The author hits on a huge point, so depressing, I try not to dwell on it. 
A show of Keith Haring sketchbooks from 1979 @ Barbara Gladstone Gallery made no mention of his time here- in spite of sketch titles, like drawing at The Carnegie,;drawing on Atwood St & Steel City drawing. Who knows his first solo was at the Pittsburgh Center For The Arts? His “real life” began in NYC. 
Likewise, Teenie Harris still draws blank stares among far too many outside our city.
But, what role does Pittsburgh itself play in this? If most galleries, foundations and media only support local artists why should anyone outside the city take notice or care. Artists sooner or later are left with the choice of accepting the joy of life in a bubble or leaving. 
Would the Mattress Factory be a nationally known venue if it refused to show a range of national and international artists? 
This website, of for and about art in Pittsburgh and only Pittsburgh is a good example of the problem. However awesome, its probably of little interest to anyone outside a 100 mile radius.
A further comment by me

Pittsburgh galleries, foundations and art centers help create this isolation.
How often, do local galleries show artists from Cleveland, Columbus, D.C., Baltimore or anywhere outside a very small local area? One of the main ways to gain regional and national press or collectors is to mix local and national artists. 
Almost nobody I know in NYC, has heard of The Pittsburgh Center For The Arts, because it rarely shows non local artists. FE Gallery did that and got reviews in national publications. Spaces like Bunker Projects are inviting artists from outside the city. 
Sites like ArtHopper and Belt Magazine that link stories and reviews across a wider region tend to get a broader audience..Both are centered in Cleveland. 
Someone from Revision Space pointed out that they do regularly show both local and national artists and... they will be included in a major Art Fair!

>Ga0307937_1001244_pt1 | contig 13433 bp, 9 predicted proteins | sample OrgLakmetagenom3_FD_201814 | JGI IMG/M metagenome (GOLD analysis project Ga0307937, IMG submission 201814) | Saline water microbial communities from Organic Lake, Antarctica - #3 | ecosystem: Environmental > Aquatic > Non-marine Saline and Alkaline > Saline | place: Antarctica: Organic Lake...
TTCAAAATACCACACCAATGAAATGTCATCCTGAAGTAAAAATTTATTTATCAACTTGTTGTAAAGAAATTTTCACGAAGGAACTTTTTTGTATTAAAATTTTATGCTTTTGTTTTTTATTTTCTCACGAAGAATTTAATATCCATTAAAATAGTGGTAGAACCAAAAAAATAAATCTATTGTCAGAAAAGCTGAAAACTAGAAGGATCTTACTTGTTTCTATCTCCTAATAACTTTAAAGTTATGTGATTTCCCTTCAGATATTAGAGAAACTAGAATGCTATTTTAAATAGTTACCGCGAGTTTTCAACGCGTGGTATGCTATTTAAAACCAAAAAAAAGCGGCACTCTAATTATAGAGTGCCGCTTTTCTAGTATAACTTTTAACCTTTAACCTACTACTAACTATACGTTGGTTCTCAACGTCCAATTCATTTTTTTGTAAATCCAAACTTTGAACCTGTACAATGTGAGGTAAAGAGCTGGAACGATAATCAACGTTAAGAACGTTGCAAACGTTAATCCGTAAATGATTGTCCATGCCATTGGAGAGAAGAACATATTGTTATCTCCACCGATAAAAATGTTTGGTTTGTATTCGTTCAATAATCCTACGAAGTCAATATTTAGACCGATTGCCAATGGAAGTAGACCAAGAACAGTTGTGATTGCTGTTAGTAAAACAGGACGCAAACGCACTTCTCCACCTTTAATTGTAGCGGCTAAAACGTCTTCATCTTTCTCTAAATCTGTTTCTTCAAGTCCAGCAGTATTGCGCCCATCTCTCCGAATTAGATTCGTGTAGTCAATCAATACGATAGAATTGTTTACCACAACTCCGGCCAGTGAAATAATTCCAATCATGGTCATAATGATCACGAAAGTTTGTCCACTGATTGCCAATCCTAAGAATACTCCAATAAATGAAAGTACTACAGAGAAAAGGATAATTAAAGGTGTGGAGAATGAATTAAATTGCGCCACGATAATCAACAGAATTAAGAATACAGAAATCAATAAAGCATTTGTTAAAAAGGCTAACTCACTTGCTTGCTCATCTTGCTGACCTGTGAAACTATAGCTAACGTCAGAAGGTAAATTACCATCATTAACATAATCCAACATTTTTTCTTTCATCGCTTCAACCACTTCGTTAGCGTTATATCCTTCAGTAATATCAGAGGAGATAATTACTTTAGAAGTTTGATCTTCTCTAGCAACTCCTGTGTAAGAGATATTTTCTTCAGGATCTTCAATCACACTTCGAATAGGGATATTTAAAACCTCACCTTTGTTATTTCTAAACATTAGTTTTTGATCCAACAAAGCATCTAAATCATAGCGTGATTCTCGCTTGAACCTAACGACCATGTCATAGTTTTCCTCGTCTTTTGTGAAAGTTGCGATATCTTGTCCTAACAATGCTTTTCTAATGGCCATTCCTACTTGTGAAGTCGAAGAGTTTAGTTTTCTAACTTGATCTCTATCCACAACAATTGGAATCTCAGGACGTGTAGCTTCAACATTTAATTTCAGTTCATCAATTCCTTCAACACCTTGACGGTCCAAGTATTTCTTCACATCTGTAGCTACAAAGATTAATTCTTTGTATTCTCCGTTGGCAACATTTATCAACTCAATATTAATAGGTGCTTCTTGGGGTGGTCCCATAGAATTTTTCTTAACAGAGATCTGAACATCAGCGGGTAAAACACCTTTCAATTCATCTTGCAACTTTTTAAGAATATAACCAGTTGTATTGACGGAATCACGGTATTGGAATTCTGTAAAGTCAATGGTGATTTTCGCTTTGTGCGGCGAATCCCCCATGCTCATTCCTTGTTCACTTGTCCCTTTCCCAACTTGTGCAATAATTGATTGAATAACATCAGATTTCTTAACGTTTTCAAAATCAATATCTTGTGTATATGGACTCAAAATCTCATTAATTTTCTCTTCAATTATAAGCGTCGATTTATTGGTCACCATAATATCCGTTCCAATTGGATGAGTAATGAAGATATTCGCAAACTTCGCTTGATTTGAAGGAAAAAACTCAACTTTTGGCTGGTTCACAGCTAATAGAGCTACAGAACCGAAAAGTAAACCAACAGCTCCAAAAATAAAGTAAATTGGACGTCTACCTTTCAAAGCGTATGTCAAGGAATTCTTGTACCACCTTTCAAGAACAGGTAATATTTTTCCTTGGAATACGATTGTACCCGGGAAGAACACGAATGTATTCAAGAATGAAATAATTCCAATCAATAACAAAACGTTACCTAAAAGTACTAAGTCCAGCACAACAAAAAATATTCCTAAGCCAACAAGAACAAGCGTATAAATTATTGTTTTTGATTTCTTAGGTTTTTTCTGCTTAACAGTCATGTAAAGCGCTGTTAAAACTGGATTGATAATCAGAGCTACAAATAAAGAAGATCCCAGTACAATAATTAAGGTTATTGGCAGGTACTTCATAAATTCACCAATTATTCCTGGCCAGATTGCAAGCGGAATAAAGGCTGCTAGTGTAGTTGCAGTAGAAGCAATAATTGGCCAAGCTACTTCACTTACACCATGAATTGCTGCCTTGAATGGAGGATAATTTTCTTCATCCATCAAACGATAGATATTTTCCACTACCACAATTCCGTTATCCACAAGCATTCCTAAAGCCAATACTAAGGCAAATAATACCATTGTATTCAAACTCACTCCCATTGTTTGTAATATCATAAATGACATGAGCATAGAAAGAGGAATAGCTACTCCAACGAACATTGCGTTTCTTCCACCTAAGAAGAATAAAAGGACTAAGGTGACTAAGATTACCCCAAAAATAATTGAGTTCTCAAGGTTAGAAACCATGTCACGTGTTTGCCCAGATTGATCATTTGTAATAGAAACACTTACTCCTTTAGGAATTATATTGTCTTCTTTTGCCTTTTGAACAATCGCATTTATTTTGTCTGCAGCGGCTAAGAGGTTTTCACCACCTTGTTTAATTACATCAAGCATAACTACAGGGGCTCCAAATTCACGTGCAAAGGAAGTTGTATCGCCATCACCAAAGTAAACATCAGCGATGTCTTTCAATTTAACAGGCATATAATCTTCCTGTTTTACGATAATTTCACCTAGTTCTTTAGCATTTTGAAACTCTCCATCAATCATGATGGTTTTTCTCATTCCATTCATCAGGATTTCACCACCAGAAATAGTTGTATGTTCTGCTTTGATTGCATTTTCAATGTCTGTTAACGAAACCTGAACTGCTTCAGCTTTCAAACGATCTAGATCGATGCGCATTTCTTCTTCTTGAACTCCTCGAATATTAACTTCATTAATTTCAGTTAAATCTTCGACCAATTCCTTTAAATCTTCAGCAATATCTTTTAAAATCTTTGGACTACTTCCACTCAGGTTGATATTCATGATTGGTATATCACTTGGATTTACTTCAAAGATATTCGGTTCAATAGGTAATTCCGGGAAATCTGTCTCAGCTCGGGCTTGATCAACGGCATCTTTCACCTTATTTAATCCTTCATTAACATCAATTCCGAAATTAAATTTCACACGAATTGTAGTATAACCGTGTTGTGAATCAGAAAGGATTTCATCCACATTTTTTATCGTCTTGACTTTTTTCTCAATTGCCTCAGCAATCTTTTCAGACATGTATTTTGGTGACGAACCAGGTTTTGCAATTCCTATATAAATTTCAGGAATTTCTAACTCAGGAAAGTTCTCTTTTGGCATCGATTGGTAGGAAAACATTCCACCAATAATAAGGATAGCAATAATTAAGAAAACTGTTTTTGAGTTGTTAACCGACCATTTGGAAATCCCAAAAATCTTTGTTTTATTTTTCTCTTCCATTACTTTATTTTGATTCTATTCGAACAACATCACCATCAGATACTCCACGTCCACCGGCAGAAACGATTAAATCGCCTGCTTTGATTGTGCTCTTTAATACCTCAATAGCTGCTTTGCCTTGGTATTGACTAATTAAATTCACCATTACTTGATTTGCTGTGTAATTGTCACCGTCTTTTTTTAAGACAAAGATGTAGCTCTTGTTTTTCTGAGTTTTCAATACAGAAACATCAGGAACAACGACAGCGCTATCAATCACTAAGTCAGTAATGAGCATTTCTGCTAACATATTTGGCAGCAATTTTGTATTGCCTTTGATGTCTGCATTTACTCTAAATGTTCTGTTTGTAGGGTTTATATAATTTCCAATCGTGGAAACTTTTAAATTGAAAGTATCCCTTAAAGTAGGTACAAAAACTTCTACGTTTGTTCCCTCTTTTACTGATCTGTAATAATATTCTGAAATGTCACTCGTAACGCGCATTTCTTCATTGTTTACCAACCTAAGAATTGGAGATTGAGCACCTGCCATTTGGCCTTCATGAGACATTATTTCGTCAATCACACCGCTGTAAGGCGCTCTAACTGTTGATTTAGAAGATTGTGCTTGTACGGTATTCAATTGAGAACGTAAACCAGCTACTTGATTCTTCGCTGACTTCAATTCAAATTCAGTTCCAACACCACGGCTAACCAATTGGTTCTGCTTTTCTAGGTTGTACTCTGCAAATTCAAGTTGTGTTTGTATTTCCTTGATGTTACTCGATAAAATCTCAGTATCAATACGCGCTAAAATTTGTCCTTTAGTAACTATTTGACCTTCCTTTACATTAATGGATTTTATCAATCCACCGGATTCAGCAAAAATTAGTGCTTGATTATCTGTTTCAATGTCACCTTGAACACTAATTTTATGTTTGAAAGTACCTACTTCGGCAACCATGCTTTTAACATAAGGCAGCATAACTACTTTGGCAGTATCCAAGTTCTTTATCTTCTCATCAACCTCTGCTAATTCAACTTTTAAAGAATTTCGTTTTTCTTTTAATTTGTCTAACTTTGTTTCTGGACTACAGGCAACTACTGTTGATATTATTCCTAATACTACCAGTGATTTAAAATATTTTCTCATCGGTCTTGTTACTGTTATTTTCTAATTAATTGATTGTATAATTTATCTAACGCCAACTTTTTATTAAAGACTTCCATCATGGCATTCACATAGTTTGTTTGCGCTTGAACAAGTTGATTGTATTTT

My final thought:

This goes back to talks I had with one of the early creators of this site.
I told them, what Pittsburgh needed above all, was a website that reviewed across a wider region, like the Texas art site, Glasstire. I also pointed out that an image rich site w\as critical to since many may never see these shows in person.
This site is awesome, but why would anyone outside the area be interested in a site without lots of images, that only covered Pittsburgh art?
This is not brain surgery.

Pittsburgh needs- more galleries that link local and national artists.

More art sites like Arthopper that connect art in a wider region  

More local critics and writers on Arthopper and national sites like Hyperallergic

More residency programs open to artists from outside of Pittsburgh

More juried shows and events open to artists outside the region

Projects that create collaborations between local and global artists

Programs that invite national curators into the city

Inclusion of local galleries in national and global art fairs.

More symposiums that include national and local artists.

Projects that bring national critics and art bloggers to tour the city.

Please share your thoughts on here or in the Articulate comment thread. I'm sure I just scratched the surface- In a high tech connected world, interaction is not hard to create if its really a goal.